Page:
Lawful Industrial Action Bill falls: Labour leaders show their contempt for the right of workers to strike

For all the talk, in some quarters, of New Labour leading the opposition to the Tories, yesterday they failed miserably the first test. John McDonnell’s Lawful Industrial Action Bill fell in Parliament. In order to pass on to the next stage the Bill required 100 MPs present in the Commons to support in. Despite weeks of campaigning and pressing MPs to stay in London on a Friday, only 87 MPs thought the issue important enough to stay and vote for it.

The Bill, though modest in its scope, was critically important because it sought to tackle the problem of minor infringements of the law (which could have no bearing on the outcome of a ballot) being used to issue injunctions against strike action.

Out of 255 Labour MPs (or thereabouts) only 82 could bring themselves to support the Bill. Green MP Caroline Lucas supported it together with one SNP, one Plaid Cymru, and even 2 Tories. Four Labour MPs were out of the country, one in hospital, one ill, and one at a funeral. Hilary Benn, Maria Eagle and Gareth Thomas, excelled themselves by being present in the Commons but refusing to vote for it. The rest appear to have nipped off to their constituencies (or their second homes). The right of workers to strike was not sufficiently important for them to stay in London on a Friday.

Of all the candidates in the leadership election only Dianne Abbot voted for it. Even David Blunkett voted for it! Yet Ed Milliband (already a “great leader” according to Paul Kenny) apparently supported the continuation of legislation which frustrates the right of workers to take strike action. Remember the BA ballot where the failure of the union to inform their members of a dozen invalid papers was enough for a judge to invalidate a ballot in which 90% of them voted for strike action?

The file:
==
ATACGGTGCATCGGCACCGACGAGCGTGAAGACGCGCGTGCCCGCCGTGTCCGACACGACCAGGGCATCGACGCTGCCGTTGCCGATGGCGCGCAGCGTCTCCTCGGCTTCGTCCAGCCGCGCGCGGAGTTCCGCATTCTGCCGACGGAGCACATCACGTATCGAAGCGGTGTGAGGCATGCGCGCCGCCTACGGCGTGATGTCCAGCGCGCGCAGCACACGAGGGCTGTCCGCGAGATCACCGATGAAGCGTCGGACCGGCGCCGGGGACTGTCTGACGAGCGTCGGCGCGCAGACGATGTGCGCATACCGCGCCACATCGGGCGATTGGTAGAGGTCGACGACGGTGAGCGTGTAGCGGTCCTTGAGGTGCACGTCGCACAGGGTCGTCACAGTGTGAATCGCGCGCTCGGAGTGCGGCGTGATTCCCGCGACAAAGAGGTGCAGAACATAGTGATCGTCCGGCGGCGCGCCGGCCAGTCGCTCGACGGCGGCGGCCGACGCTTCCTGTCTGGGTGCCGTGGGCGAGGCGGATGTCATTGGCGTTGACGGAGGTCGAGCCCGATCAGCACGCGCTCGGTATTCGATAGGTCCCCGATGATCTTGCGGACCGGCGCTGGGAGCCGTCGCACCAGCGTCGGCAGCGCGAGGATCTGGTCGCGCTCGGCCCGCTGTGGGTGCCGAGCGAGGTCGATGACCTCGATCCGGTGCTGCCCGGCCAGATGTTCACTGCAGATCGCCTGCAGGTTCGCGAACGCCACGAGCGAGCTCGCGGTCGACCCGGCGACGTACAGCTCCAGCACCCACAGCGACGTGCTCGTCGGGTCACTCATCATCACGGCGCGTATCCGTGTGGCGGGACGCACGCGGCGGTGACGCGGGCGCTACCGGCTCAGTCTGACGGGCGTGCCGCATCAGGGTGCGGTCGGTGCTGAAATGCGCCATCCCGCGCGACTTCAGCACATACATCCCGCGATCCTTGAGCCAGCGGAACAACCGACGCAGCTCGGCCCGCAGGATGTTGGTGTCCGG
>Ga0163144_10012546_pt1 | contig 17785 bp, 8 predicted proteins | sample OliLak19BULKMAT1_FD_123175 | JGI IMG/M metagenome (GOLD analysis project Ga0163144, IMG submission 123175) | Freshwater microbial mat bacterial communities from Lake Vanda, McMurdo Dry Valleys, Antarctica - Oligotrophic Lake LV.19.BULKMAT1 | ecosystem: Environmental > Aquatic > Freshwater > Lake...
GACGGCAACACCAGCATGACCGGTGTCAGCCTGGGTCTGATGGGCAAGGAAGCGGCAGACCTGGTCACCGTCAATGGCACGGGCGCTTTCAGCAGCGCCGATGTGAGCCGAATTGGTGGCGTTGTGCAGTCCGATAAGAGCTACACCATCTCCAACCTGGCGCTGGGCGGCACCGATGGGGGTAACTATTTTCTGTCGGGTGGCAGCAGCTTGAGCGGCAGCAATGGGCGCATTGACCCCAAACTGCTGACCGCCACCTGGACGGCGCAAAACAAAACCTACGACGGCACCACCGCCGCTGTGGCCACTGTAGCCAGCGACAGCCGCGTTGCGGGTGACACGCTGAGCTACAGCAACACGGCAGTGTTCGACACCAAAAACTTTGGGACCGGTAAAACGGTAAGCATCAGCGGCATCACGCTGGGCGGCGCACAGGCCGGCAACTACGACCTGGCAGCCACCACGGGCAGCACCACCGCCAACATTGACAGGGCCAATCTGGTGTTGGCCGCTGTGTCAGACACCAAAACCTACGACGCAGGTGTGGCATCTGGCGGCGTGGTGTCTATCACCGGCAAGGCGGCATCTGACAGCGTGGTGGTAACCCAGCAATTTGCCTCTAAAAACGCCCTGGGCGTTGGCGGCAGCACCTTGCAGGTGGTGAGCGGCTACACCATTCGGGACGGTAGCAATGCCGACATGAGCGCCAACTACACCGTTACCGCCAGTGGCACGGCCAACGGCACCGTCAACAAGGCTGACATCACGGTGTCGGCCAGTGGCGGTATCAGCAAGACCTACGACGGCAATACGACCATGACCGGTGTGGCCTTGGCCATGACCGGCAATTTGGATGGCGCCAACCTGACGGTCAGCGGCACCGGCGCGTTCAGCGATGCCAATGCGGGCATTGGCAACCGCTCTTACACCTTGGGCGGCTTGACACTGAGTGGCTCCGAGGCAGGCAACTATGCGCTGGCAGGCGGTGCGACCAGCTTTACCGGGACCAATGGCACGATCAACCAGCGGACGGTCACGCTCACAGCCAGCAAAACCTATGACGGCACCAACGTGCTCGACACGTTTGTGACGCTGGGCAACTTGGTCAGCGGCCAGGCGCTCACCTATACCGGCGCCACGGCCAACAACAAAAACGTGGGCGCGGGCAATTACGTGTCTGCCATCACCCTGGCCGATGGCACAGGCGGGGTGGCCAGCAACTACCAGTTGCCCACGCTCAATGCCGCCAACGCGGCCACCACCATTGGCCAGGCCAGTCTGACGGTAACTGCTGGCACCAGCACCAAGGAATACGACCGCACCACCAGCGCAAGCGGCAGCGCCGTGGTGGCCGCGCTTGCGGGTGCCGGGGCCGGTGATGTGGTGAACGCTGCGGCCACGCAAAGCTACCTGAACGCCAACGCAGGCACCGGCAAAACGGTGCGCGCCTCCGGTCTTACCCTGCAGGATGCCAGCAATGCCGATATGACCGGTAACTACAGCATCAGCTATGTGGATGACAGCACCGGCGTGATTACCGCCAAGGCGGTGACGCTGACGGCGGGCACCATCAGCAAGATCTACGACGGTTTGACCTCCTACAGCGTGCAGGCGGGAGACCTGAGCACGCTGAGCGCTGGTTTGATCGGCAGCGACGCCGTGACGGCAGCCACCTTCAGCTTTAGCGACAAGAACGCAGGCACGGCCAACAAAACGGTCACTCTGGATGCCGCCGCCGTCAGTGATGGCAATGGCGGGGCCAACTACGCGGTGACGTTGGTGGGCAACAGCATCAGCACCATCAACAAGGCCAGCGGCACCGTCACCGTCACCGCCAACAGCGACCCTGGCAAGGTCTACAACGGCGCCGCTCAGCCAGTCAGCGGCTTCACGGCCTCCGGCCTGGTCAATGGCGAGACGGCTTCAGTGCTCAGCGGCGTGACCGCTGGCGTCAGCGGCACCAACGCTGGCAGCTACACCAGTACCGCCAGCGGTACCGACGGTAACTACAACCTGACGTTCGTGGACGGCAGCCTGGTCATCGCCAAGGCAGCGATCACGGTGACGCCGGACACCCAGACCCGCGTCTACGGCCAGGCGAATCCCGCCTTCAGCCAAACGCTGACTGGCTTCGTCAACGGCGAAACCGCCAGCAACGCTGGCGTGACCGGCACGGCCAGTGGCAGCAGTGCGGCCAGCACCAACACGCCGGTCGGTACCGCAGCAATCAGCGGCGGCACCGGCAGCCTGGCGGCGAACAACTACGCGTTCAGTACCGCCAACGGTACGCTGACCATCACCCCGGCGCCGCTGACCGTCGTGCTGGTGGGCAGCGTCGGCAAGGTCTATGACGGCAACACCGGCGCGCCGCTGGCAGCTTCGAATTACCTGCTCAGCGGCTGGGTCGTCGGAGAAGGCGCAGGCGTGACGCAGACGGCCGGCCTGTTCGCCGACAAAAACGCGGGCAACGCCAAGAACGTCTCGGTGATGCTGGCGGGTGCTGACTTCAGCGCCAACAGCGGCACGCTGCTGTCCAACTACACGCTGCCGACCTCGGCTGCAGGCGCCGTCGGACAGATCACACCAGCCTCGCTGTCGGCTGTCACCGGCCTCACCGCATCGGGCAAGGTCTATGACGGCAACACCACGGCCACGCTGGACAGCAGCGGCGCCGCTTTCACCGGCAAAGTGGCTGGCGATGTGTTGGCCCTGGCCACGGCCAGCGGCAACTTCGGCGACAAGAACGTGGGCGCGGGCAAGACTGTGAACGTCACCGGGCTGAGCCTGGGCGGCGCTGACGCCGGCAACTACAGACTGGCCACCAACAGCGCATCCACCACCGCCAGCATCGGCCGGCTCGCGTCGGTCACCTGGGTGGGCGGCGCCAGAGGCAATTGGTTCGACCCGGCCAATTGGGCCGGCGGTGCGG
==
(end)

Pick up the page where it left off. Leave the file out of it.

The BBC reported that Labour front bencher Nia Griffith insisting the party was “committed to ensuring… that strikes cannot take place without a properly conducted ballot”.

Bizarrely she agreed the existing law was not working as it had been intended.

“In recent years, employers have successfully challenged ballots – not because there was any doubt about the view of the majority of those balloted but because of minor technical non-compliances, which would have no impact whatsoever on the result of the ballot.”

So why could the Party not support the Bill?

Any Labour MP who could not support such a Bill in support of the right of workers to strike, is worthless, so far as the interests of the working class and the trades unions are concerned. After the cull of the General Election I am not sure how many union sponsored Labour MPs there are. By this contemptuous act of treachery (I don’t consider this to be hyperbole) any sponsored MP who could not support such a Bill should be dumped by their union. You can see a list of who voted and who didn’t at the Labour Representation site here. If they cannot be motivated by the injustices which the law visits on workers defending their livelihood, their jobs, or the services the provide, how can they be expected to support the struggles of the working class against the programme of the coalition government?

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